(Gal. 5:22-24) But the fruit of the Spirit is love, joy, peace, patience, kindness, goodness, faithfulness, gentleness and self-control. Against such things there is no law. Those who belong to Christ Jesus have crucified the sinful nature with its passions and desires.

These qualities come from a Christian's penitent heart, but the Christian's heart is strengthened by the Spirit.

4. Strengthening of the heart

(Eph. 3:16-19) I pray that out of his glorious riches he may strengthen you with power through his Spirit in your inner being, so that Christ may dwell in your hearts through faith. And I pray that you, being rooted and established in love, may have power, together with all the saints, to grasp how wide and long and high and deep is the love of Christ, and to know this love that surpasses knowledge—that you may be filled to the measure of all the fullness of God.

This strength can also empower the Christian to a dynamic faith and an understanding of God’s love and grace far beyond the Spirit-less man.

5. Unity

Another fruit of God’s Spirit is unity. There is only one Spirit and there is one church only.

(Eph. 4:3-6) Make every effort to keep the unity of the Spirit through the bond of peace. There is one body and one Spirit just as you were called to one hope when you were called one Lord, one faith, one baptism; one God and Father of all, who is over all and through all and in all.

6. Worship

Christians can be filled with the Spirit. The more a Christian tries to obey God, the more the Spirit strengthens the Christian to do just that.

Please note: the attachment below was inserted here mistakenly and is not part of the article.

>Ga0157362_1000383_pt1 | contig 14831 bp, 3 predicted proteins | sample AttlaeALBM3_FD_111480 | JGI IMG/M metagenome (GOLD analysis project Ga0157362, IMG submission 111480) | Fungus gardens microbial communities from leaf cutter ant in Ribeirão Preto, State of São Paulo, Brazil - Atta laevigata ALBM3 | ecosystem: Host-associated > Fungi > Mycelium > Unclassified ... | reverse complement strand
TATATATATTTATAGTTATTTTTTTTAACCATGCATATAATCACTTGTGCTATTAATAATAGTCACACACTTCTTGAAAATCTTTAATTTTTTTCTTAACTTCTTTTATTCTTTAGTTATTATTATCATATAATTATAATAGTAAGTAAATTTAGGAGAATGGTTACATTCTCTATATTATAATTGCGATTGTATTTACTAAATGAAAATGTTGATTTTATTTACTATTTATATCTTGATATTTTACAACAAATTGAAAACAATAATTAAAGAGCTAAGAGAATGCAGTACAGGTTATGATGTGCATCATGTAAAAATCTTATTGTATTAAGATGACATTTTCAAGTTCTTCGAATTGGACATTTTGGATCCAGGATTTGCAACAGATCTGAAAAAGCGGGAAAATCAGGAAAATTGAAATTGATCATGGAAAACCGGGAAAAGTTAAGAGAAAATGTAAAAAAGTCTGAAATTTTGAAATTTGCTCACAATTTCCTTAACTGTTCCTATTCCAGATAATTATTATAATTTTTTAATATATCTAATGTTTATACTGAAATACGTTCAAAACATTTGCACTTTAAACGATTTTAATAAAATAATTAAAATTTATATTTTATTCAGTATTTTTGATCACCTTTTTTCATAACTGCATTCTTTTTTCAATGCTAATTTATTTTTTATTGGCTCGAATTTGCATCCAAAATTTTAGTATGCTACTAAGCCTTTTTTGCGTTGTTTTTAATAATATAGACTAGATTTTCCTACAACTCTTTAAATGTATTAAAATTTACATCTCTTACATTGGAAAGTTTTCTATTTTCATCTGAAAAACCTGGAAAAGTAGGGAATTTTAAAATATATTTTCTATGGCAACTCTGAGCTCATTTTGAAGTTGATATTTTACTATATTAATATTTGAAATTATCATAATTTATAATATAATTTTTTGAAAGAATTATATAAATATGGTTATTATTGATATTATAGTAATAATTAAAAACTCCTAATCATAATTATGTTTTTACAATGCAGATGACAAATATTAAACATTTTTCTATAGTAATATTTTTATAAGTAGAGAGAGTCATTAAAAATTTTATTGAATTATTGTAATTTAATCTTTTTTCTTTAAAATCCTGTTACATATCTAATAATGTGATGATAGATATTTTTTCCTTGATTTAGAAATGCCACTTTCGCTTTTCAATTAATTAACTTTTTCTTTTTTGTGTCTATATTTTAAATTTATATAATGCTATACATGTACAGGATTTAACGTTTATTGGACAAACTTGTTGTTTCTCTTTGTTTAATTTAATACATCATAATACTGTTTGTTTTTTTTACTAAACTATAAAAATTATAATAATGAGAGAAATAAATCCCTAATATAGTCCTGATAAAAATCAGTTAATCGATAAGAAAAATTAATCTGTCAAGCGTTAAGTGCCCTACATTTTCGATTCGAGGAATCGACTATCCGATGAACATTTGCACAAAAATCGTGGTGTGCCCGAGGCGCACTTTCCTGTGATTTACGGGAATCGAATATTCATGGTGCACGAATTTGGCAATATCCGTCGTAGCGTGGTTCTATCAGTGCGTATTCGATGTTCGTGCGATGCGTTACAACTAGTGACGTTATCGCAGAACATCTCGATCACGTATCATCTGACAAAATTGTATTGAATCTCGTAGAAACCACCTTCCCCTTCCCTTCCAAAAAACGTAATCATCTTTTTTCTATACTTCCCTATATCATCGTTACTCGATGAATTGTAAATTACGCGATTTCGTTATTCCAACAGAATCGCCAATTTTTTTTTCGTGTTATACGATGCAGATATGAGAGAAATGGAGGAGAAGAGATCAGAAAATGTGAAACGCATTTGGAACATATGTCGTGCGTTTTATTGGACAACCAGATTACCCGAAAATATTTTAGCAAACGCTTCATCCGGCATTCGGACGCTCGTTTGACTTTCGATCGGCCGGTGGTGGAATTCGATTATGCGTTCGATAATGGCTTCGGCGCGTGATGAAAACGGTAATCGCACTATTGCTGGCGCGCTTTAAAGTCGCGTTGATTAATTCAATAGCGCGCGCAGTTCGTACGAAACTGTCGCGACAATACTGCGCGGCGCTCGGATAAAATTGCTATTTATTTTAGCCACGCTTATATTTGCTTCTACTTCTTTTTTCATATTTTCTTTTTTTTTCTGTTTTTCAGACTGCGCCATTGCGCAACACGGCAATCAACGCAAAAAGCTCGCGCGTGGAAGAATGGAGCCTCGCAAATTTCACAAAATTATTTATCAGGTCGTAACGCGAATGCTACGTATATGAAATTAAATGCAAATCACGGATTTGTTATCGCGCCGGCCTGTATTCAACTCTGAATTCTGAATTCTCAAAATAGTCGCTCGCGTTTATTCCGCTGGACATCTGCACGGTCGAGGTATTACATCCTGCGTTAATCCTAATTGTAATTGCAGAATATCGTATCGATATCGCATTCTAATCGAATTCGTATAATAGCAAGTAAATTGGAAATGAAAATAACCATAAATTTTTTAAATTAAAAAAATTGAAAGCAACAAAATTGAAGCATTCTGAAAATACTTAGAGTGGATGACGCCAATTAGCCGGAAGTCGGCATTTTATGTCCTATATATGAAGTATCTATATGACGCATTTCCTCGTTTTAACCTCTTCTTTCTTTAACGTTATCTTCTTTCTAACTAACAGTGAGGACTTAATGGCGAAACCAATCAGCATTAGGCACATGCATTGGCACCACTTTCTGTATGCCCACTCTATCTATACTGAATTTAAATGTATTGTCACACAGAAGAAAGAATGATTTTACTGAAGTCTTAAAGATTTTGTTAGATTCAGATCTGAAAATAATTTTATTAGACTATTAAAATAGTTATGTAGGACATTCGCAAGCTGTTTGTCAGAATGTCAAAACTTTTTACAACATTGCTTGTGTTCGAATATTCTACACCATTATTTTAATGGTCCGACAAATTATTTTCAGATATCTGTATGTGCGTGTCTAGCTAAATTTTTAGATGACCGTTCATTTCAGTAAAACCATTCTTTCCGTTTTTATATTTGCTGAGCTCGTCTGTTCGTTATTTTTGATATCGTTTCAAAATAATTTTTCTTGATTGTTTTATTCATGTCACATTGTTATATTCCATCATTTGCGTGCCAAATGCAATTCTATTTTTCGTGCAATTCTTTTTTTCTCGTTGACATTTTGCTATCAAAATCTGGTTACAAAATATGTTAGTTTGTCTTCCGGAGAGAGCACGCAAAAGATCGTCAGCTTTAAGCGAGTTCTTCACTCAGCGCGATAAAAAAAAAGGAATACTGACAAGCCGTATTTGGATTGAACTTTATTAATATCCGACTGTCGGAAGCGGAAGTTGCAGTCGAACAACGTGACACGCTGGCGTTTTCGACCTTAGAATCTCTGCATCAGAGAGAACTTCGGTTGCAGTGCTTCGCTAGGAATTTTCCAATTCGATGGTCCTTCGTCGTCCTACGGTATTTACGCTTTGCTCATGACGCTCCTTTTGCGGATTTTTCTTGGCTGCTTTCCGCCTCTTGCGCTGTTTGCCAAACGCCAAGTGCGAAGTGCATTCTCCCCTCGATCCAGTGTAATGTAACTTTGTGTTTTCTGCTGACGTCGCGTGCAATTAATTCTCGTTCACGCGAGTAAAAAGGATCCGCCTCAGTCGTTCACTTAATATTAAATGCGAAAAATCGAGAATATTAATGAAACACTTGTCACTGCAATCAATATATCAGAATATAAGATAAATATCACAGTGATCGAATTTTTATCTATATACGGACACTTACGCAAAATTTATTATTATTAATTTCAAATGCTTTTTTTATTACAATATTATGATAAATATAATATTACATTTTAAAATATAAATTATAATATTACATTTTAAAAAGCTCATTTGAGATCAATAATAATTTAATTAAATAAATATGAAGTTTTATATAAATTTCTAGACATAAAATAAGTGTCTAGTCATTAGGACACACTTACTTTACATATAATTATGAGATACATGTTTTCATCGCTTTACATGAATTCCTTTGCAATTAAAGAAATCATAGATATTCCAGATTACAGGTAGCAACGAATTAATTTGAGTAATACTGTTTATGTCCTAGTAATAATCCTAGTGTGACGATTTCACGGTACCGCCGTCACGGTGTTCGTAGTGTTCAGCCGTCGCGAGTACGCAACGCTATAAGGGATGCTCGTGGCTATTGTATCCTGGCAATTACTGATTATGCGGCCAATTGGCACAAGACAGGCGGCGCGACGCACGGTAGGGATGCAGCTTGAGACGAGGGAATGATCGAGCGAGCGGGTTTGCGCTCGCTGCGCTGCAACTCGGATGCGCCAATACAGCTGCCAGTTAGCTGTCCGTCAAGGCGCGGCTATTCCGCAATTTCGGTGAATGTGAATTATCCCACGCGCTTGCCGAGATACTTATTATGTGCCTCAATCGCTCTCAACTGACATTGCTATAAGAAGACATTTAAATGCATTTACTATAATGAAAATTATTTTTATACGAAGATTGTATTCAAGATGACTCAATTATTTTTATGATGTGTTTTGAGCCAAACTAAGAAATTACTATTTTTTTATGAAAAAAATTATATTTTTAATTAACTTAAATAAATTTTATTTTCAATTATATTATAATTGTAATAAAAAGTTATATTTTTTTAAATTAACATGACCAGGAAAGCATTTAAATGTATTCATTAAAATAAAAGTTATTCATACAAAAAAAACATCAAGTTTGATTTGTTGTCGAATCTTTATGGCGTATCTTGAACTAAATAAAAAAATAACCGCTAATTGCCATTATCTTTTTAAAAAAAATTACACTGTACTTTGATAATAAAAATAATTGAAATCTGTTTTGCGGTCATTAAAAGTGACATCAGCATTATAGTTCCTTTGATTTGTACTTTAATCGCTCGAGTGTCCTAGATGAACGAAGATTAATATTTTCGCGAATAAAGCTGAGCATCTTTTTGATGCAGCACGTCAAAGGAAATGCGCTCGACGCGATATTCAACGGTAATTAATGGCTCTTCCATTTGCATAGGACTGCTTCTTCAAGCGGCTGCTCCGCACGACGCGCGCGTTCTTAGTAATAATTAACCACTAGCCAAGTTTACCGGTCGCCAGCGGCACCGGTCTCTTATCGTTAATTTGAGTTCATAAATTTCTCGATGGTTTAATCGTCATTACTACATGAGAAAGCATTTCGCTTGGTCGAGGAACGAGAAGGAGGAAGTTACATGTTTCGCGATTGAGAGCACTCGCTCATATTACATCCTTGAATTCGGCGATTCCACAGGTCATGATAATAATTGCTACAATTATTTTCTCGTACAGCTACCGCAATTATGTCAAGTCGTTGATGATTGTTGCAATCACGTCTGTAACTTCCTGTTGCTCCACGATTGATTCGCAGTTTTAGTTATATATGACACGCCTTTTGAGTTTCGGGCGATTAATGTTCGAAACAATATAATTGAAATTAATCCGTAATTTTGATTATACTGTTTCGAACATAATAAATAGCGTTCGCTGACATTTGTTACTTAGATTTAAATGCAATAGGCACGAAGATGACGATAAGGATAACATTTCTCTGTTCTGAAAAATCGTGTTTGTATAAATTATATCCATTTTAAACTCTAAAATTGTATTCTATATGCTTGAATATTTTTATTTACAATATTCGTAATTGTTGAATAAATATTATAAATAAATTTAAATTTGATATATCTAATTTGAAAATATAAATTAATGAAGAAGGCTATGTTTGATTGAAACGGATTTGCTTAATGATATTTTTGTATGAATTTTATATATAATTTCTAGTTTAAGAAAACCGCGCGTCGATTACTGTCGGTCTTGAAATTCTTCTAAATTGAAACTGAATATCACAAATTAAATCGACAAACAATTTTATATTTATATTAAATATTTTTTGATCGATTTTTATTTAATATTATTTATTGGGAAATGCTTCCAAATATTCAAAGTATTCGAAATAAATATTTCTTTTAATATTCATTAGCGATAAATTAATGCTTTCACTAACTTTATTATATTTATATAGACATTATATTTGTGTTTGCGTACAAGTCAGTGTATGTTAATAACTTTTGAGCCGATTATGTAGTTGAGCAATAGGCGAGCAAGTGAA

(Eph. 5:18-21) Do not get drunk on wine, which leads to debauchery. Instead, be filled with the Spirit. Speak to one another with psalms, hymns and spiritual songs. Sing and make music in your heart to the Lord, always giving thanks to God the Father for everything, in the name of our Lord Jesus Christ. Submit to one another out of reverence for Christ.

The Spirit encourages worship in song, thanksgiving, submission, and reverence (this is much broader than just the assembly). Moreover, the Spirit encourages prayer:

(Eph. 6:18) And pray in the Spirit on all occasions with all kinds of prayers and requests. With this in mind, be alert and always keep on praying for all the saints.

(Jude 20) But you, dear friends, build yourselves up in your most holy faith and pray in the Holy Spirit.

By now it should be obvious that all our worship is Spirit led.

(Phil. 3:3 ) For it is we who are the circumcision, we ... worship by the Spirit of God, ... glory in Christ Jesus, and ... put no confidence in the flesh... .

7. Joy

Similarly, the Spirit produces Christian joy.

(1 Thes. 1:6) You became imitators of us and of the Lord; in spite of severe suffering, you welcomed the message with the joy given by the Holy Spirit.

8. Sanctification

“Sanctification” is the Spirit’s work of making Christians increasingly holy and always penitent.

(Rom. 15:15-16) I have written you quite boldly on some points, as if to remind you of them again, because of the grace God gave me to be a minister of Christ Jesus to the Gentiles with the priestly duty of proclaiming the gospel of God, so that the Gentiles might become an offering acceptable to God, sanctified by the Holy Spirit.